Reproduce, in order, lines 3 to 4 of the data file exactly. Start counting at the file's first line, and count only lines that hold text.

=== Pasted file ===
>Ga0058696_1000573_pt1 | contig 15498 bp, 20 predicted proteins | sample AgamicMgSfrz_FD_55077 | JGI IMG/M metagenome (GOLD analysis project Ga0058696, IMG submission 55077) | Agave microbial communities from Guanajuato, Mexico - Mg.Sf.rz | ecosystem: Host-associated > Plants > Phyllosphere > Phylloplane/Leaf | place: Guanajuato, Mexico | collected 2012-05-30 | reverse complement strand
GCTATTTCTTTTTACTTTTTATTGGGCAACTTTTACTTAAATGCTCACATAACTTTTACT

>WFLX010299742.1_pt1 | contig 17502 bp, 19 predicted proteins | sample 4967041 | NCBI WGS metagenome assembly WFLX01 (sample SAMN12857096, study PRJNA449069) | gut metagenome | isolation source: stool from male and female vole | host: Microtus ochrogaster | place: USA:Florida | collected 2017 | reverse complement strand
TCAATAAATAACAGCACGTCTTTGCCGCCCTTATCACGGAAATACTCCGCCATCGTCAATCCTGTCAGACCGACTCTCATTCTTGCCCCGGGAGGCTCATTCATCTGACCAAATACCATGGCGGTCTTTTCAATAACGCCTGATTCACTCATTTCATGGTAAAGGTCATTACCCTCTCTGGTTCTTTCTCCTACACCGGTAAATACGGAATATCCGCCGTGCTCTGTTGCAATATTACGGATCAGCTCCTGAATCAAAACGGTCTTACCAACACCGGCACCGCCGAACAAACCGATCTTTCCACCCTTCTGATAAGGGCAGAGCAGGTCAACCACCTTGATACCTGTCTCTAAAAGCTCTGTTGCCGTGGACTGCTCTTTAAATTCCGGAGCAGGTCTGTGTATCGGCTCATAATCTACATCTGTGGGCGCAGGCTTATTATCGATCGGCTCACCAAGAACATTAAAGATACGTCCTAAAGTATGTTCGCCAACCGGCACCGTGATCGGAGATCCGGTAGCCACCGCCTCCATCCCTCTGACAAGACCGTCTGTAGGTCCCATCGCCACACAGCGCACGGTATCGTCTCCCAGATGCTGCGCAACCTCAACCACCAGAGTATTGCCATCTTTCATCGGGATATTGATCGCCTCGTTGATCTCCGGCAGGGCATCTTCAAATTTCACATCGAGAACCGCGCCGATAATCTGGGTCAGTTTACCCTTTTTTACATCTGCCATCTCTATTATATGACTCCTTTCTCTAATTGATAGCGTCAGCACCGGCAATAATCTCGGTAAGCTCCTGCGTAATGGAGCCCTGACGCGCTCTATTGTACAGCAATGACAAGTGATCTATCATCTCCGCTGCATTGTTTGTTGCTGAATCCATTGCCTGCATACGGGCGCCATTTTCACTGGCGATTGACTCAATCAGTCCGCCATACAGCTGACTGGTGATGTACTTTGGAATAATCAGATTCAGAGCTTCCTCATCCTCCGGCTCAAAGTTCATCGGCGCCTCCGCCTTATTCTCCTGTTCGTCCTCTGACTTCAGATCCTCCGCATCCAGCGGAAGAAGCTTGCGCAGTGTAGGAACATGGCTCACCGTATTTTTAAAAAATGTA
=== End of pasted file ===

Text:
>WFLX010299742.1_pt1 | contig 17502 bp, 19 predicted proteins | sample 4967041 | NCBI WGS metagenome assembly WFLX01 (sample SAMN12857096, study PRJNA449069) | gut metagenome | isolation source: stool from male and female vole | host: Microtus ochrogaster | place: USA:Florida | collected 2017 | reverse complement strand
TCAATAAATAACAGCACGTCTTTGCCGCCCTTATCACGGAAATACTCCGCCATCGTCAATCCTGTCAGACCGACTCTCATTCTTGCCCCGGGAGGCTCATTCATCTGACCAAATACCATGGCGGTCTTTTCAATAACGCCTGATTCACTCATTTCATGGTAAAGGTCATTACCCTCTCTGGTTCTTTCTCCTACACCGGTAAATACGGAATATCCGCCGTGCTCTGTTGCAATATTACGGATCAGCTCCTGAATCAAAACGGTCTTACCAACACCGGCACCGCCGAACAAACCGATCTTTCCACCCTTCTGATAAGGGCAGAGCAGGTCAACCACCTTGATACCTGTCTCTAAAAGCTCTGTTGCCGTGGACTGCTCTTTAAATTCCGGAGCAGGTCTGTGTATCGGCTCATAATCTACATCTGTGGGCGCAGGCTTATTATCGATCGGCTCACCAAGAACATTAAAGATACGTCCTAAAGTATGTTCGCCAACCGGCACCGTGATCGGAGATCCGGTAGCCACCGCCTCCATCCCTCTGACAAGACCGTCTGTAGGTCCCATCGCCACACAGCGCACGGTATCGTCTCCCAGATGCTGCGCAACCTCAACCACCAGAGTATTGCCATCTTTCATCGGGATATTGATCGCCTCGTTGATCTCCGGCAGGGCATCTTCAAATTTCACATCGAGAACCGCGCCGATAATCTGGGTCAGTTTACCCTTTTTTACATCTGCCATCTCTATTATATGACTCCTTTCTCTAATTGATAGCGTCAGCACCGGCAATAATCTCGGTAAGCTCCTGCGTAATGGAGCCCTGACGCGCTCTATTGTACAGCAATGACAAGTGATCTATCATCTCCGCTGCATTGTTTGTTGCTGAATCCATTGCCTGCATACGGGCGCCATTTTCACTGGCGATTGACTCAATCAGTCCGCCATACAGCTGACTGGTGATGTACTTTGGAATAATCAGATTCAGAGCTTCCTCATCCTCCGGCTCAAAGTTCATCGGCGCCTCCGCCTTATTCTCCTGTTCGTCCTCTGACTTCAGATCCTCCGCATCCAGCGGAAGAAGCTTGCGCAGTGTAGGAACATGGCTCACCGTATTTTTAAAAAATGTA